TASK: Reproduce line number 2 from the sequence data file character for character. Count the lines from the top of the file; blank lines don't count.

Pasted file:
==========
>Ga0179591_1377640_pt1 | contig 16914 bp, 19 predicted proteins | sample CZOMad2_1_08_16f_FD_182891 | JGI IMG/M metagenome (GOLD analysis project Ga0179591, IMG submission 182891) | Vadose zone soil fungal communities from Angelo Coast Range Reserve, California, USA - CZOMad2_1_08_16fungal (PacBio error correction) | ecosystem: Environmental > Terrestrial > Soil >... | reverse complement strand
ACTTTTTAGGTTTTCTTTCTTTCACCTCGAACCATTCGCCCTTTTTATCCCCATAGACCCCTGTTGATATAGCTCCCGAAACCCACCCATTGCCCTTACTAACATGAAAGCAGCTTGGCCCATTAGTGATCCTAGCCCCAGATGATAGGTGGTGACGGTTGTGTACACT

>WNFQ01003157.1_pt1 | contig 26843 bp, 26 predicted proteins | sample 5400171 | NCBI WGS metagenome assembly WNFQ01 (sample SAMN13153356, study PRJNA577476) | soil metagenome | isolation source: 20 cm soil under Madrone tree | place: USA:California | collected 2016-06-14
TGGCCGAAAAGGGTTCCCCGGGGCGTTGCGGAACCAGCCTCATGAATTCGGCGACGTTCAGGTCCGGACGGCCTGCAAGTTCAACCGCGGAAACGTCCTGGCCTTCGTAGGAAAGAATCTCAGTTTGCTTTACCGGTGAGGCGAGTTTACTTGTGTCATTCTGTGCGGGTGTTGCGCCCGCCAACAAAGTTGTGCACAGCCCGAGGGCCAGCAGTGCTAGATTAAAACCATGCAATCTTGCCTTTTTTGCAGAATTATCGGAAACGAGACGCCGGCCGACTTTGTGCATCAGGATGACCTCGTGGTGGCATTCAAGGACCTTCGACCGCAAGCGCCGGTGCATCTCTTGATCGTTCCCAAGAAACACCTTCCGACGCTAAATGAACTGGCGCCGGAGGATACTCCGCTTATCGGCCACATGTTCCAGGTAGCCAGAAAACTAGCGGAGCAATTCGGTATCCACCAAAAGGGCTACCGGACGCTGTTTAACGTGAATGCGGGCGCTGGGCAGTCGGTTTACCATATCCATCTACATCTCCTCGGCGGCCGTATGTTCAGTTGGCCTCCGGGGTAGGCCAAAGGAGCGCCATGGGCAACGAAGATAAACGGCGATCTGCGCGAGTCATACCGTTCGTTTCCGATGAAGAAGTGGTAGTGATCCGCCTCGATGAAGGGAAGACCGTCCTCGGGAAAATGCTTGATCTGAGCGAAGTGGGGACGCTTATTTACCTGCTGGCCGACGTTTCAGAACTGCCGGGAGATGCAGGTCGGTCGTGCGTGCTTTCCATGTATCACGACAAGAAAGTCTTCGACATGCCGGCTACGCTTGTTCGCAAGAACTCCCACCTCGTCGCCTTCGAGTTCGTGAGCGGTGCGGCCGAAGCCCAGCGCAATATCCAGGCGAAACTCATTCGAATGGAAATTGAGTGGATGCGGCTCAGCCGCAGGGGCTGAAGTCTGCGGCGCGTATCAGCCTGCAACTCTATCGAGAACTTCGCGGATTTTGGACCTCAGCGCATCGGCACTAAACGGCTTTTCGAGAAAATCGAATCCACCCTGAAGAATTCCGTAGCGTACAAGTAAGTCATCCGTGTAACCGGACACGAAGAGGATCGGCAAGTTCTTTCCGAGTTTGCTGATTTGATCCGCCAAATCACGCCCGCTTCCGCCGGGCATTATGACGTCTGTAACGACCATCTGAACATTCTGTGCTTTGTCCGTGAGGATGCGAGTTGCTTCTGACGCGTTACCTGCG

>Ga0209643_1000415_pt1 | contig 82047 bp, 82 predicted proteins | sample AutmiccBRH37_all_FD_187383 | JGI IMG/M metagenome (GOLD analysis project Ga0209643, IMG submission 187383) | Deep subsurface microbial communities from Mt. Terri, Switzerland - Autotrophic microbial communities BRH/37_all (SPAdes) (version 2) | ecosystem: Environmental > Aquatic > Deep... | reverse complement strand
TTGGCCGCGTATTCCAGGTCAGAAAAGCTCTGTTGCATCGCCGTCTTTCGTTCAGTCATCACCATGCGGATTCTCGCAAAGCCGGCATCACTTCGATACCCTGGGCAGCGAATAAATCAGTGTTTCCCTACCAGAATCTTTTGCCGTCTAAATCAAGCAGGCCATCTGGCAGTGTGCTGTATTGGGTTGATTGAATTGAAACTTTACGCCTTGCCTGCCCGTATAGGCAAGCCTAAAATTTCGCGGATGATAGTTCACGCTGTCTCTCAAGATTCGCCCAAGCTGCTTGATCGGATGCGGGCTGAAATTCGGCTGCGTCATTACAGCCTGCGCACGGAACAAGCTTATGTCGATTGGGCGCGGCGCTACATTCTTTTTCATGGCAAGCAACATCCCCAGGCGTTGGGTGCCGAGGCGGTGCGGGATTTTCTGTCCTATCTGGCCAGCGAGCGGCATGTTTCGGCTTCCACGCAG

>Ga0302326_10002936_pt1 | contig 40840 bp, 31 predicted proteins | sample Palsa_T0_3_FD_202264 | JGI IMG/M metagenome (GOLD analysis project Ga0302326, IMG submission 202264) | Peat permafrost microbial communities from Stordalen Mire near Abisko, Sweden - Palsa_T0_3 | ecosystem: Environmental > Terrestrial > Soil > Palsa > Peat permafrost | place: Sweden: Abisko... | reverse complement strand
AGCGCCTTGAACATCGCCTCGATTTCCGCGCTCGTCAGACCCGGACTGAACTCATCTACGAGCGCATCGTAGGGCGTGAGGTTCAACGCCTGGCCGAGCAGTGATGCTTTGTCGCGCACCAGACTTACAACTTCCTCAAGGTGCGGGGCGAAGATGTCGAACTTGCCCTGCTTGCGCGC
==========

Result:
ACTTTTTAGGTTTTCTTTCTTTCACCTCGAACCATTCGCCCTTTTTATCCCCATAGACCCCTGTTGATATAGCTCCCGAAACCCACCCATTGCCCTTACTAACATGAAAGCAGCTTGGCCCATTAGTGATCCTAGCCCCAGATGATAGGTGGTGACGGTTGTGTACACT